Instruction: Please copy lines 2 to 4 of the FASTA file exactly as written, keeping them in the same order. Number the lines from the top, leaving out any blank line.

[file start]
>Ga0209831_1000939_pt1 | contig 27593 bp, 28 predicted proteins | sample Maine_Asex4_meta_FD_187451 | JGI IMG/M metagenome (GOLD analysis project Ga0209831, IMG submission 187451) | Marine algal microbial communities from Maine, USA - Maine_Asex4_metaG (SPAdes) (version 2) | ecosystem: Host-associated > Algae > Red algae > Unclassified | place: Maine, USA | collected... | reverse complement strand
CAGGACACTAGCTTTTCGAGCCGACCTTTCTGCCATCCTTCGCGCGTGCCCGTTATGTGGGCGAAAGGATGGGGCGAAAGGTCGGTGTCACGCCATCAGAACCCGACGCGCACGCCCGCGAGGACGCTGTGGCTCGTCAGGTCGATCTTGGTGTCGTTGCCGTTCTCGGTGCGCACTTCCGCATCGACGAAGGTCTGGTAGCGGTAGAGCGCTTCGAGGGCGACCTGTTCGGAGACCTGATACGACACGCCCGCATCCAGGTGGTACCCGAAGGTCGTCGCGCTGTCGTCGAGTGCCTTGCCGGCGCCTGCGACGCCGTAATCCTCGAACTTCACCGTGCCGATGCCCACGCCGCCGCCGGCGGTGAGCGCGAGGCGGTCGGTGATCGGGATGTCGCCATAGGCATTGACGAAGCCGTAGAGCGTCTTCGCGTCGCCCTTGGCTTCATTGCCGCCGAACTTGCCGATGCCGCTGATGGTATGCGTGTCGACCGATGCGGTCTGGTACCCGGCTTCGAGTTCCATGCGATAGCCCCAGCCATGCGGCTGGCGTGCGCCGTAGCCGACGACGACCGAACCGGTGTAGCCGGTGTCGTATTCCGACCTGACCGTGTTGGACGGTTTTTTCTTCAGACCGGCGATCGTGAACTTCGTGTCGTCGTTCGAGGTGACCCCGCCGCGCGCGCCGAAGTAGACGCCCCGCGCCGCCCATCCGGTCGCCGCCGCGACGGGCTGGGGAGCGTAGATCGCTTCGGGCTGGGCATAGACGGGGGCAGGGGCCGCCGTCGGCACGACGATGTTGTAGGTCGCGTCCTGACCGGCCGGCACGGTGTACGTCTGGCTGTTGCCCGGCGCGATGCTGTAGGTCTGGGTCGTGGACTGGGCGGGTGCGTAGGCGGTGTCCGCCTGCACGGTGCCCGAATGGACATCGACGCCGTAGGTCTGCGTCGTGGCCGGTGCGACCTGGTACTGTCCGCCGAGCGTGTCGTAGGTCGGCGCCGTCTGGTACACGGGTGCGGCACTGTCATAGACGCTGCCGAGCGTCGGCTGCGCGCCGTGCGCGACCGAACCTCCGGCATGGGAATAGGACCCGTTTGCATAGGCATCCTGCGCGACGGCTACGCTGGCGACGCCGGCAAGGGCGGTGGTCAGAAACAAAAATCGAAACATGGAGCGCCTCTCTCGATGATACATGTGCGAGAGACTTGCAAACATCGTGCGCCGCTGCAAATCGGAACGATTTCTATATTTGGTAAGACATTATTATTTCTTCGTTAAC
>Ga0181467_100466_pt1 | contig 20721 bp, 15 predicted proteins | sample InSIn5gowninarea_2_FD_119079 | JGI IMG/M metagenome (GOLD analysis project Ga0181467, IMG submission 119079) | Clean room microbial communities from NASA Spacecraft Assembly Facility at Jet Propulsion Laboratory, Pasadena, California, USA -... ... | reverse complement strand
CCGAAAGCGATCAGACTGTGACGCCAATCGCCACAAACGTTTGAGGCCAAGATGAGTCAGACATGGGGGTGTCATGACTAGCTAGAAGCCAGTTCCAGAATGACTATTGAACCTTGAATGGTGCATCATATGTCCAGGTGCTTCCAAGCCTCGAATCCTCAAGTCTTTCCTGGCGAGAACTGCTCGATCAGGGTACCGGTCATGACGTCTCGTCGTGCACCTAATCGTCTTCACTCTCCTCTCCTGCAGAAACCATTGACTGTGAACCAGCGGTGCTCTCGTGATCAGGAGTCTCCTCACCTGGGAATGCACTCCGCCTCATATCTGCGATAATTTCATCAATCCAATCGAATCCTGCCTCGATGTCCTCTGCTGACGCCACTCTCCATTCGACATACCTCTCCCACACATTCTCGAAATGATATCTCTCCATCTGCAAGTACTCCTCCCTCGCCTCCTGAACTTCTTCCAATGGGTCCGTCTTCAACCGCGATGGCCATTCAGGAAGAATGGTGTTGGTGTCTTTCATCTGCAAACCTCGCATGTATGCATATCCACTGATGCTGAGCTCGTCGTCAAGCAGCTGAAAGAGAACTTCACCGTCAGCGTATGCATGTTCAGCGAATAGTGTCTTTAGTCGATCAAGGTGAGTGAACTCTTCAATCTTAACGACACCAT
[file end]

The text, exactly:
CAGGACACTAGCTTTTCGAGCCGACCTTTCTGCCATCCTTCGCGCGTGCCCGTTATGTGGGCGAAAGGATGGGGCGAAAGGTCGGTGTCACGCCATCAGAACCCGACGCGCACGCCCGCGAGGACGCTGTGGCTCGTCAGGTCGATCTTGGTGTCGTTGCCGTTCTCGGTGCGCACTTCCGCATCGACGAAGGTCTGGTAGCGGTAGAGCGCTTCGAGGGCGACCTGTTCGGAGACCTGATACGACACGCCCGCATCCAGGTGGTACCCGAAGGTCGTCGCGCTGTCGTCGAGTGCCTTGCCGGCGCCTGCGACGCCGTAATCCTCGAACTTCACCGTGCCGATGCCCACGCCGCCGCCGGCGGTGAGCGCGAGGCGGTCGGTGATCGGGATGTCGCCATAGGCATTGACGAAGCCGTAGAGCGTCTTCGCGTCGCCCTTGGCTTCATTGCCGCCGAACTTGCCGATGCCGCTGATGGTATGCGTGTCGACCGATGCGGTCTGGTACCCGGCTTCGAGTTCCATGCGATAGCCCCAGCCATGCGGCTGGCGTGCGCCGTAGCCGACGACGACCGAACCGGTGTAGCCGGTGTCGTATTCCGACCTGACCGTGTTGGACGGTTTTTTCTTCAGACCGGCGATCGTGAACTTCGTGTCGTCGTTCGAGGTGACCCCGCCGCGCGCGCCGAAGTAGACGCCCCGCGCCGCCCATCCGGTCGCCGCCGCGACGGGCTGGGGAGCGTAGATCGCTTCGGGCTGGGCATAGACGGGGGCAGGGGCCGCCGTCGGCACGACGATGTTGTAGGTCGCGTCCTGACCGGCCGGCACGGTGTACGTCTGGCTGTTGCCCGGCGCGATGCTGTAGGTCTGGGTCGTGGACTGGGCGGGTGCGTAGGCGGTGTCCGCCTGCACGGTGCCCGAATGGACATCGACGCCGTAGGTCTGCGTCGTGGCCGGTGCGACCTGGTACTGTCCGCCGAGCGTGTCGTAGGTCGGCGCCGTCTGGTACACGGGTGCGGCACTGTCATAGACGCTGCCGAGCGTCGGCTGCGCGCCGTGCGCGACCGAACCTCCGGCATGGGAATAGGACCCGTTTGCATAGGCATCCTGCGCGACGGCTACGCTGGCGACGCCGGCAAGGGCGGTGGTCAGAAACAAAAATCGAAACATGGAGCGCCTCTCTCGATGATACATGTGCGAGAGACTTGCAAACATCGTGCGCCGCTGCAAATCGGAACGATTTCTATATTTGGTAAGACATTATTATTTCTTCGTTAAC
>Ga0181467_100466_pt1 | contig 20721 bp, 15 predicted proteins | sample InSIn5gowninarea_2_FD_119079 | JGI IMG/M metagenome (GOLD analysis project Ga0181467, IMG submission 119079) | Clean room microbial communities from NASA Spacecraft Assembly Facility at Jet Propulsion Laboratory, Pasadena, California, USA -... ... | reverse complement strand
CCGAAAGCGATCAGACTGTGACGCCAATCGCCACAAACGTTTGAGGCCAAGATGAGTCAGACATGGGGGTGTCATGACTAGCTAGAAGCCAGTTCCAGAATGACTATTGAACCTTGAATGGTGCATCATATGTCCAGGTGCTTCCAAGCCTCGAATCCTCAAGTCTTTCCTGGCGAGAACTGCTCGATCAGGGTACCGGTCATGACGTCTCGTCGTGCACCTAATCGTCTTCACTCTCCTCTCCTGCAGAAACCATTGACTGTGAACCAGCGGTGCTCTCGTGATCAGGAGTCTCCTCACCTGGGAATGCACTCCGCCTCATATCTGCGATAATTTCATCAATCCAATCGAATCCTGCCTCGATGTCCTCTGCTGACGCCACTCTCCATTCGACATACCTCTCCCACACATTCTCGAAATGATATCTCTCCATCTGCAAGTACTCCTCCCTCGCCTCCTGAACTTCTTCCAATGGGTCCGTCTTCAACCGCGATGGCCATTCAGGAAGAATGGTGTTGGTGTCTTTCATCTGCAAACCTCGCATGTATGCATATCCACTGATGCTGAGCTCGTCGTCAAGCAGCTGAAAGAGAACTTCACCGTCAGCGTATGCATGTTCAGCGAATAGTGTCTTTAGTCGATCAAGGTGAGTGAACTCTTCAATCTTAACGACACCAT